It’s been a while since I saw a Paseo, and I don’t recall ever seeing a convertible. When I researched it a bit more, I realized why. This is a second-generation Paseo, only sold in the US for model years 1995-1997. The convertible was released in August of 1996, meaning it was only sold here for the 1997 model year. If I had known that, I probably would have taken more than one picture of it, but at the time it was just a curiosity and not an actual interesting car. Next time I’ll know.

 

Santa Monica, CA

Photo by The Professor

 

1964 Porsche 356 SC

1964 Porsche 356 SC 1964 Porsche 356 SC 1964 Porsche 356 SC 1964 Porsche 356 SC1964 Porsche 356 SC

1964 was the most popular year for the 356 as well as being its second-to-last year of production. 14,151 ’64 models were sold out of a total 76,000 from 1948-1965. 1964 was also the first year of the most iconic Porsche ever: the 911.

This SC model is the most powerful Porsche 356 model ever built, with 95 horsepower and four-wheel disc brakes.

Mar Vista, CA

Photos by The Professor

1983 Dodge Shelby Charger

1983 Shelby Charger 1983 Shelby Charger 1983 Shelby Charger 1983 Shelby Charger 1983 Shelby Charger

This is a souped-up version of the Dodge Charger that nobody remembers. There have been 3 different Charger models on 3 different platforms. First, there was the classic B-body Charger, made from 1966-1978. Currently, Dodge sells the 4-door Charger on the LX Platform, introduced in 2006. But in between, there was this: the L-body Charger, built from 1983-1987; the cousin of the Plymouth Turismo (even rarer).

This is a special Dodge “Shelby” Charger. The Shelby option tacked on a body kit, better drivetrain components, and an upgrade to 107 horsepower over the base 84 HP. The most desirable L-body Charger was the 1987 Shelby Charger, which had 175 horsepower, but only 1,000 were built.

This is the only L-body Charger (Shelby or otherwise) that I’ve seen on the street in at least the last ten years.

Santa Monica, CA

Photos by The Professor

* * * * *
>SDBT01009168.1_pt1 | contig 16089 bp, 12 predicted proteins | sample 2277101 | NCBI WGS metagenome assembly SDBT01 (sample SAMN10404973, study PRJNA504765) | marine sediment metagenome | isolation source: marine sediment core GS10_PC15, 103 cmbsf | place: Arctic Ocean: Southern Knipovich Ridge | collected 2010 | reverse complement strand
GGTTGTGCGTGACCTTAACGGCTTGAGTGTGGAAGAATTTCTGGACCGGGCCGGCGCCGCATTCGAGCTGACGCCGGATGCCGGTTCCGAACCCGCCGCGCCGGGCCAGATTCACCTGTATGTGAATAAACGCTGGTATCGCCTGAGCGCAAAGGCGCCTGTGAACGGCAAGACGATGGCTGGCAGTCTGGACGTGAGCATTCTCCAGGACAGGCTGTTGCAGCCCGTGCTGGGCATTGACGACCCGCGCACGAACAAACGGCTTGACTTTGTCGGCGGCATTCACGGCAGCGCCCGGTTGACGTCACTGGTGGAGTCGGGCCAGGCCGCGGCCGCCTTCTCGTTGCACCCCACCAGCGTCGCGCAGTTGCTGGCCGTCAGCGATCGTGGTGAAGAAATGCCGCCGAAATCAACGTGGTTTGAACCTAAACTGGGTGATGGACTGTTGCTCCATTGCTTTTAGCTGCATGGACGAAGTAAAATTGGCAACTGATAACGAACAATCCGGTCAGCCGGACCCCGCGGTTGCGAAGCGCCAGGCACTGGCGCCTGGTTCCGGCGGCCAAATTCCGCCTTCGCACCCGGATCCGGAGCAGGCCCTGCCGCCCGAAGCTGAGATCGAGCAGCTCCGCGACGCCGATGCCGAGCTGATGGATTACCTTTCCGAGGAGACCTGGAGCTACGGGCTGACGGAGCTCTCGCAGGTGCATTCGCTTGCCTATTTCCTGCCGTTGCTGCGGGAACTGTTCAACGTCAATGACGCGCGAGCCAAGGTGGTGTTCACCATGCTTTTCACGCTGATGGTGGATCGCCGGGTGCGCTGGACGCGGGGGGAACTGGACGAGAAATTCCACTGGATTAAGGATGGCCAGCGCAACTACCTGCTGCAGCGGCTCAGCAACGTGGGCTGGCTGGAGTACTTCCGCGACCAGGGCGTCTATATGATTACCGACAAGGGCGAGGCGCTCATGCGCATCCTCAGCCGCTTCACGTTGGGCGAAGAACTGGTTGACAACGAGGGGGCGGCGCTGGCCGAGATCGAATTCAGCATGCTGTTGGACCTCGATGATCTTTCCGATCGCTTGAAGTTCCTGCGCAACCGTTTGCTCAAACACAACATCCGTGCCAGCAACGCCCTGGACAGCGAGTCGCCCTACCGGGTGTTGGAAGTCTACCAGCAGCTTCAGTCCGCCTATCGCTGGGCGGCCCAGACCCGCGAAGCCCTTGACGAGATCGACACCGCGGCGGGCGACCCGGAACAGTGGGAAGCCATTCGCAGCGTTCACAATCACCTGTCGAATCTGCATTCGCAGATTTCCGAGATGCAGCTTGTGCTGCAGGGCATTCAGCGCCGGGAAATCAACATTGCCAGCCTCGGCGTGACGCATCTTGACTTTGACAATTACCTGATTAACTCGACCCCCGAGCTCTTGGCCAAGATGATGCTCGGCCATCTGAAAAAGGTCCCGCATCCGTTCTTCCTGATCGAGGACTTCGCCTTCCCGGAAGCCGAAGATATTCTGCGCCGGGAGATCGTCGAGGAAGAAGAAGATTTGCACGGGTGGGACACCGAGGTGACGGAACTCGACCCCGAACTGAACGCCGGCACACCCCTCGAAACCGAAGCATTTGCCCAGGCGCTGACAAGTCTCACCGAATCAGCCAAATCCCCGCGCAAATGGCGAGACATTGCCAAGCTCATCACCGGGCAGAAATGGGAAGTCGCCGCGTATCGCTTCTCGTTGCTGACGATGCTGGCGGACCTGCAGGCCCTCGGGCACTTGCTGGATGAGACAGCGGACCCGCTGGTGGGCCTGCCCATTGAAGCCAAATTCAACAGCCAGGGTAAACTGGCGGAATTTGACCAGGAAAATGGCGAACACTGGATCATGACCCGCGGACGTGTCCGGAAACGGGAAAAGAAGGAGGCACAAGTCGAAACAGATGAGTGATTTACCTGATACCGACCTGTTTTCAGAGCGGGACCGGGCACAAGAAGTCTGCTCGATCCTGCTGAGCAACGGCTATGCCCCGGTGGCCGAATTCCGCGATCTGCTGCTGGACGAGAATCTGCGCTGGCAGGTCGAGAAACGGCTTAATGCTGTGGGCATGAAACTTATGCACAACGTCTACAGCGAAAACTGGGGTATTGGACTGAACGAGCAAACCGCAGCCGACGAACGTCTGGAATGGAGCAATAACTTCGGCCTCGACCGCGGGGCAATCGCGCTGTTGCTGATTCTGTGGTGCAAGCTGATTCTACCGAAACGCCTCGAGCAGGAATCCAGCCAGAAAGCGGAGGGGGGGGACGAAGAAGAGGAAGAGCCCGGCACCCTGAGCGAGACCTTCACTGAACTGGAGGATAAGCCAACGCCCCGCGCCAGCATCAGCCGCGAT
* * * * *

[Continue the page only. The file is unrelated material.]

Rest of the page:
1986 Toyota Cressida Wagon

1985 Toyota Cressida Wagon 1985 Toyota Cressida Wagon 1985 Toyota Cressida Wagon 1985 Toyota Cressida Wagon 1985 Toyota Cressida Wagon

I haven’t seen one of these in a while, but this one is in great condition. This was the predecessor to the Lexus; you can tell that Toyota was already leaning towards making a new brand, as they created a whole new Cressida logo.

 For some reason, Toyota likes putting more wipers than usual on their cars. Both this and the ’90s Camry wagon had two rear wipers, and the present-day FJ Cruiser has three front wipers.

On a side note, I swear you could serve dinner on that rear bumper.

Santa Monica, CA

Photos by The Professor

 

1968 Plymouth Barracuda

1967 Plymouth Barracuda 1967 Plymouth Barracuda 1967 Plymouth Barracuda 1967 Plymouth Barracuda 1967 Plymouth Barracuda 1967 Plymouth Barracuda

Not the early ’70s Barracuda that’s most familiar to people, and not the original ’64-’66 model either. This is the 2nd-generation Barracuda, made from ’67-’69. The 1st-gen was heavily based on the popular Plymouth Valiant, even using many common parts. However, while the 2nd-gen was still based on the Valiant, it was completely redesigned with a specific model range. The 3rd and final generation was a completely separate model.

To debunk a common assumption–the Mustang did not come before the Barracuda (the ‘Cuda came about two weeks earlier).

Mar Vista, CA

Photos by The Professor